The Rockaway Irregular
Nearly thirty years ago this country underwent a paradigm shift when Ronald Reagan swept into the presidency, displacing Jimmy Carter after a single term. Along with Carter, Reagan displaced an entire way of thinking that had informed our politics since the Great Depression of the 1930's.
Reagan was a transformative president. An old line liberal Democrat, undistinguished actor and B movie studio "star," Reagan refashioned himself as a conservative Republican in the 1950's. As his film career wound down he transitioned from president of the Screen Actors Guild in Hollywood to TV pitchman for a product called "Twenty Mule Team Borax" on the old Western TV show "Death Valley Days." By the 1964 presidential race, Ronald Reagan had shifted again to pitching political views and supporting Senator Barry Goldwater, the principled libertarian-conservative Senator from Arizona who held the seat John McCain holds today.
Reagan wasn't highly thought of by the elite and intelligentsia of his day, most of whom favored liberal politics and the Democratic Party which had attained majority status during FDR's presidency. Nor was Reagan a compelling speaker in the manner of history's great orators. Though, because he had an amiable and easygoing style and could make people feel at ease, he got the reputation of being a "Great Communicator." That's a valuable quality for any politician. Surprising many of his detractors, the former actor and pitchman won the governorship of California and, even more surprising to many, he didn't do a bad job of it. In 1980 he claimed the Republican presidential nomination and Goldwater's conservative mantle to win the White House, too.
As president, Reagan wrought a kind of revolution in this country, making conservatism respectable, when he effectively handled the Soviet Union through a forceful foreign policy and advocacy of democratic values even as he presided over a resurging American economy. Things had been bad throughout the 1970's, after the spending excesses of Lyndon Johnson's Great Society, Richard Nixon's neo- Keynesianism and Jimmy Carter's gloom and doom malaise. Big, activist government had begat big spending and, by the time of Carter's presidency, it had also begat stagflation, driving our economy into a deep and seemingly permanent recession. To many of us in those years it seemed like America would never claw its way out again. But Reagan brought a rhetoric of hopeful, if somewhat platitudinous, phrases to Washington when he extolled the "shining city on a hill". He gave us the ability to believe in America's future and her capacities to recover again. And he delivered policies that released the pent-up economic power still latent in the nation.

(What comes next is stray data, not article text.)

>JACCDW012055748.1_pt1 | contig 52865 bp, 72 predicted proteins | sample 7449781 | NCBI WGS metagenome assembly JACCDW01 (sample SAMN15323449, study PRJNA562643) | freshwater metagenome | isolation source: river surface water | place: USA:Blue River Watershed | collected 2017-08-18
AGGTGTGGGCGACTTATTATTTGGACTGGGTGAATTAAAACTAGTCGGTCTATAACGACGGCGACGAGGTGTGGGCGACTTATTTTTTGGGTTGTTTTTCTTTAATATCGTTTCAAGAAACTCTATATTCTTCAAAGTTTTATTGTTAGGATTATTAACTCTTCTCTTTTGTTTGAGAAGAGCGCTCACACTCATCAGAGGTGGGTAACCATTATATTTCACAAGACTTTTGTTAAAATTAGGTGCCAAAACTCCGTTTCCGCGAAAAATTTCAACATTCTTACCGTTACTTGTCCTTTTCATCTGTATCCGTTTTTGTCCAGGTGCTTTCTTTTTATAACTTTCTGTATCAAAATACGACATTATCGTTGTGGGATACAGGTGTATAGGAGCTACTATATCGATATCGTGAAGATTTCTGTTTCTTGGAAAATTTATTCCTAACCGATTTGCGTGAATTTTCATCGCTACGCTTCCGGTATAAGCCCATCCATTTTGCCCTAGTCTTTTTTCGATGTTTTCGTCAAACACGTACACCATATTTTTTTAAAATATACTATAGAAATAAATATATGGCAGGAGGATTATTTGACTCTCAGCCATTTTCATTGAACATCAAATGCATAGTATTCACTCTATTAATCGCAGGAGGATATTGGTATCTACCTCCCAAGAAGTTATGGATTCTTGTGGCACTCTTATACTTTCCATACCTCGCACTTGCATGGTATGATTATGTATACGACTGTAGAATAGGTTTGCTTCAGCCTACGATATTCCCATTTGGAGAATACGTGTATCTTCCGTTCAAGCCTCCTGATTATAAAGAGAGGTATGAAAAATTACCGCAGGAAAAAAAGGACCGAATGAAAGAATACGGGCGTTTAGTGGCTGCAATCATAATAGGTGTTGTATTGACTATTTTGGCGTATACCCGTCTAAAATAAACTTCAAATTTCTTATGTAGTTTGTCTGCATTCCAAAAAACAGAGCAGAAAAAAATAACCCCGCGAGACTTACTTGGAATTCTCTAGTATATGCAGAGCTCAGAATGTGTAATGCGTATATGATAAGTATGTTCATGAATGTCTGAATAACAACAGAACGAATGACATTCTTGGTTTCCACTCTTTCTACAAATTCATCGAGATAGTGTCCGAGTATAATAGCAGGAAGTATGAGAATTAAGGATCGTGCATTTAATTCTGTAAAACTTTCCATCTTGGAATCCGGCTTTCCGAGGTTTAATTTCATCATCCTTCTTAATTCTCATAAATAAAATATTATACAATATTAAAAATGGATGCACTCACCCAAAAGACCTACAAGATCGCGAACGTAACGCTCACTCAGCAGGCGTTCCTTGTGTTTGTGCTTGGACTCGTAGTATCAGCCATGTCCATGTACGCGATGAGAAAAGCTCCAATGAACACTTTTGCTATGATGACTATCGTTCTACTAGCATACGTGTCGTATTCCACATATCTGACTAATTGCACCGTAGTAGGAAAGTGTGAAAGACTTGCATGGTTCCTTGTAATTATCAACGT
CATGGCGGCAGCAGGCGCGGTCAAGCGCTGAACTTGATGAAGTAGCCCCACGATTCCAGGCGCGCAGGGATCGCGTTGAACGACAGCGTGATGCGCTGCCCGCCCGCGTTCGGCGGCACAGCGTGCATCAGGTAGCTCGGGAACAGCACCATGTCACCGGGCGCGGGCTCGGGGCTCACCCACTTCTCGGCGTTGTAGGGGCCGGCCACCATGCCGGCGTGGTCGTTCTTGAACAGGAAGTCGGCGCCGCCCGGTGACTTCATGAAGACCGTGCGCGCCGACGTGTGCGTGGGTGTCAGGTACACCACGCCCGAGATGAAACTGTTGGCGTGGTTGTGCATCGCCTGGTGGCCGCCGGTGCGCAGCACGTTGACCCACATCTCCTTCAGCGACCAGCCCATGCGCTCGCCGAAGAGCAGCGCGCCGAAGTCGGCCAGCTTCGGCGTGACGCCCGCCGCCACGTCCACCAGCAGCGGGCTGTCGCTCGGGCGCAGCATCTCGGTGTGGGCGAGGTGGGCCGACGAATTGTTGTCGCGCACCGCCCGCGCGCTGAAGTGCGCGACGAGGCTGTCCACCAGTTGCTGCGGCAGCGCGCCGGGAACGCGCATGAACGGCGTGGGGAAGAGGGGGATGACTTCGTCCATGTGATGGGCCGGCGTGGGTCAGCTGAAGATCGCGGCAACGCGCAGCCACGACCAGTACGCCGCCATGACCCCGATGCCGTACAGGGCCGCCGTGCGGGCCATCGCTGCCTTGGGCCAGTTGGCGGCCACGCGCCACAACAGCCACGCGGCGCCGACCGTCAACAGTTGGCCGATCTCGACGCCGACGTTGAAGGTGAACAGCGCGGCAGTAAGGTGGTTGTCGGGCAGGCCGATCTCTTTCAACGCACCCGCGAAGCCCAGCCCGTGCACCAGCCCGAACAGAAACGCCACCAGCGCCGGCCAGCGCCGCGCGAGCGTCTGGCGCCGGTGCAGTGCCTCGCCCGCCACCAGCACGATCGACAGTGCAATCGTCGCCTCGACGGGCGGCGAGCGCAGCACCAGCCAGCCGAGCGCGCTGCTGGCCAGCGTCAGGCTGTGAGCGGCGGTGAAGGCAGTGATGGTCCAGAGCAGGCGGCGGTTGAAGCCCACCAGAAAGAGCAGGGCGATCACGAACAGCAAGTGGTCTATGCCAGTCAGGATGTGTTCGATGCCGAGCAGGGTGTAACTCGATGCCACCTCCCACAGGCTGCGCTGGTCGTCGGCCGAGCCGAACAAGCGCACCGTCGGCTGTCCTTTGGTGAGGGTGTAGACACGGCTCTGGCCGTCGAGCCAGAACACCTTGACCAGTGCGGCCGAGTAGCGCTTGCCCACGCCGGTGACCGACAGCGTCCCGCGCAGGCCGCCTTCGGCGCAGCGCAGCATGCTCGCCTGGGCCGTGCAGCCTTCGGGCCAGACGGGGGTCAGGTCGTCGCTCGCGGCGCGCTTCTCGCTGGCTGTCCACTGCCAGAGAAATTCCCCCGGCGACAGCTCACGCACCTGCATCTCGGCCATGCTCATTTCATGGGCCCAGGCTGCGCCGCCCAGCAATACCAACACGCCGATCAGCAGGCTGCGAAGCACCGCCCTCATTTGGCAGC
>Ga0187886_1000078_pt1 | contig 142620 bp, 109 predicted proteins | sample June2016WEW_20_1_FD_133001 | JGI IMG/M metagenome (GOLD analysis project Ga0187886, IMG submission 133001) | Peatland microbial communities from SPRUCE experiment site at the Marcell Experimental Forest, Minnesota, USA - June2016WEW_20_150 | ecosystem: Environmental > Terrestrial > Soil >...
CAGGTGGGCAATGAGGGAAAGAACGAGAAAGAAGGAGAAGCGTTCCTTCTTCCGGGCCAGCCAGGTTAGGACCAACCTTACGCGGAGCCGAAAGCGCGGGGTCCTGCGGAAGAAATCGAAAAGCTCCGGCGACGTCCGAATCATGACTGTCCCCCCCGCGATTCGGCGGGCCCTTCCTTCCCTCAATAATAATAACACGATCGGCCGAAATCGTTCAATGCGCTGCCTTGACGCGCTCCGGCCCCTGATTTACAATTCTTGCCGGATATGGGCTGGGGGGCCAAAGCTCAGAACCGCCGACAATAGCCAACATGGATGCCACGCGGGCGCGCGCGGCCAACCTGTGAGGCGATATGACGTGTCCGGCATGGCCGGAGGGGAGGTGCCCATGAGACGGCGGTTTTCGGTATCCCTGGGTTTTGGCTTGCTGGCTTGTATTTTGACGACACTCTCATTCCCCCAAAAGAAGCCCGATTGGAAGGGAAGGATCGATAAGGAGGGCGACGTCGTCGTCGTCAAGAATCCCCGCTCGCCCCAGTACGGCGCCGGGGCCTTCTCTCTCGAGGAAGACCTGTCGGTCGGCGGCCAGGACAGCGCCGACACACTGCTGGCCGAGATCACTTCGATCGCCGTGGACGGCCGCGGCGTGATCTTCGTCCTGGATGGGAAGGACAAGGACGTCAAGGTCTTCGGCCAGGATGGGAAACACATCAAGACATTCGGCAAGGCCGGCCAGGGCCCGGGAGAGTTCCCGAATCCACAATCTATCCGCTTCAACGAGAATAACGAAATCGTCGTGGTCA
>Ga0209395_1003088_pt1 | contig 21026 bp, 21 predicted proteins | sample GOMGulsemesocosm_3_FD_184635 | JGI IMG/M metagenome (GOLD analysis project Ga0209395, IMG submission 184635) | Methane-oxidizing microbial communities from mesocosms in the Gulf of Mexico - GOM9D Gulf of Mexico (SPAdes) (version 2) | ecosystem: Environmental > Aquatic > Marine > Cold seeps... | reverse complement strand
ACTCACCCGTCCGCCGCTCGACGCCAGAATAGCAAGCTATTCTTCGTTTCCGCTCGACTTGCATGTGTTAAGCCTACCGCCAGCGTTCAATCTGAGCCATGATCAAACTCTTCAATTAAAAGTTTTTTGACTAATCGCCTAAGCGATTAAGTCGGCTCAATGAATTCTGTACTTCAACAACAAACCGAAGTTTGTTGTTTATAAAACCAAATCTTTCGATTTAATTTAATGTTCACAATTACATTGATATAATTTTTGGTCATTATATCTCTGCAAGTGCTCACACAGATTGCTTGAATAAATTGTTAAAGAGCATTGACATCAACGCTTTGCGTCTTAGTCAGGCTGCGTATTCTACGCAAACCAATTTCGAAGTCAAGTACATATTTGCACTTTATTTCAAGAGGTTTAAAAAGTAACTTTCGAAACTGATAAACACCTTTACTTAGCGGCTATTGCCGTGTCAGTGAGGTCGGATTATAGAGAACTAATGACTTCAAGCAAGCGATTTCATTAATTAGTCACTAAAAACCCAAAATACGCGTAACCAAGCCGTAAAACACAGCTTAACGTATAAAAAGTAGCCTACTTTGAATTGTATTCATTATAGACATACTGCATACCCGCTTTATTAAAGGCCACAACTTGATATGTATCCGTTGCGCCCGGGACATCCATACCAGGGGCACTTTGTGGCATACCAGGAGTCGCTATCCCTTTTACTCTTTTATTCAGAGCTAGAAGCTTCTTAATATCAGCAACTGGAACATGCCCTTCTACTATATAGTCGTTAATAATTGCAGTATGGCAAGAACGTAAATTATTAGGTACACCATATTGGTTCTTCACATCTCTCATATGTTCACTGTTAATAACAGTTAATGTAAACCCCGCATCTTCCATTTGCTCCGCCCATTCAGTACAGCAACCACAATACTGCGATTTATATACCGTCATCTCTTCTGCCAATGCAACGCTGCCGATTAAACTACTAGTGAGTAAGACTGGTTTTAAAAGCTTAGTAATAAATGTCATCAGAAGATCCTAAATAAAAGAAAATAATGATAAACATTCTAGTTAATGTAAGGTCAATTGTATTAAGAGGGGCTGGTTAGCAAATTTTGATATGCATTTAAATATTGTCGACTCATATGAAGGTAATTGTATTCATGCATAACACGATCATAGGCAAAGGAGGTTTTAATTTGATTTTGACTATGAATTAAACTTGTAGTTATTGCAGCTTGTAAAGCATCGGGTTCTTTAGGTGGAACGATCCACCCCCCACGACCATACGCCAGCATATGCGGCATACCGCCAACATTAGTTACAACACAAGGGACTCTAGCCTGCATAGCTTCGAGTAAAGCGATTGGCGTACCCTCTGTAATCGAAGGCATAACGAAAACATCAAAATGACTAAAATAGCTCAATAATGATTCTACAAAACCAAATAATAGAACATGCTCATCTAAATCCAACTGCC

His policies of deregulation and lower taxes provided incentives for millions to invest, work and earn again. The dissolution of the Cold War on Reagan's watch helped, too, of course, as did the various moves for welfare reform which began in his presidency and kept growing right into the '90's and the administrations of his successors. Many liberals never forgave him for those successes though. After all, he seemed like such an amiable dunce so much of the time (though subsequent revelations about his writings have revealed a thoughtful, if not an especially deep and original, thinker). Whether you liked him or not, his ideas formed the basis for how we how we came to think about economics and society. He revived our belief in individual responsibility, liberty and the importance of rewarding hard work. Without gutting what he called the "social safety net" he fought to scale it back and to build into it obligations and limits for those who would use it.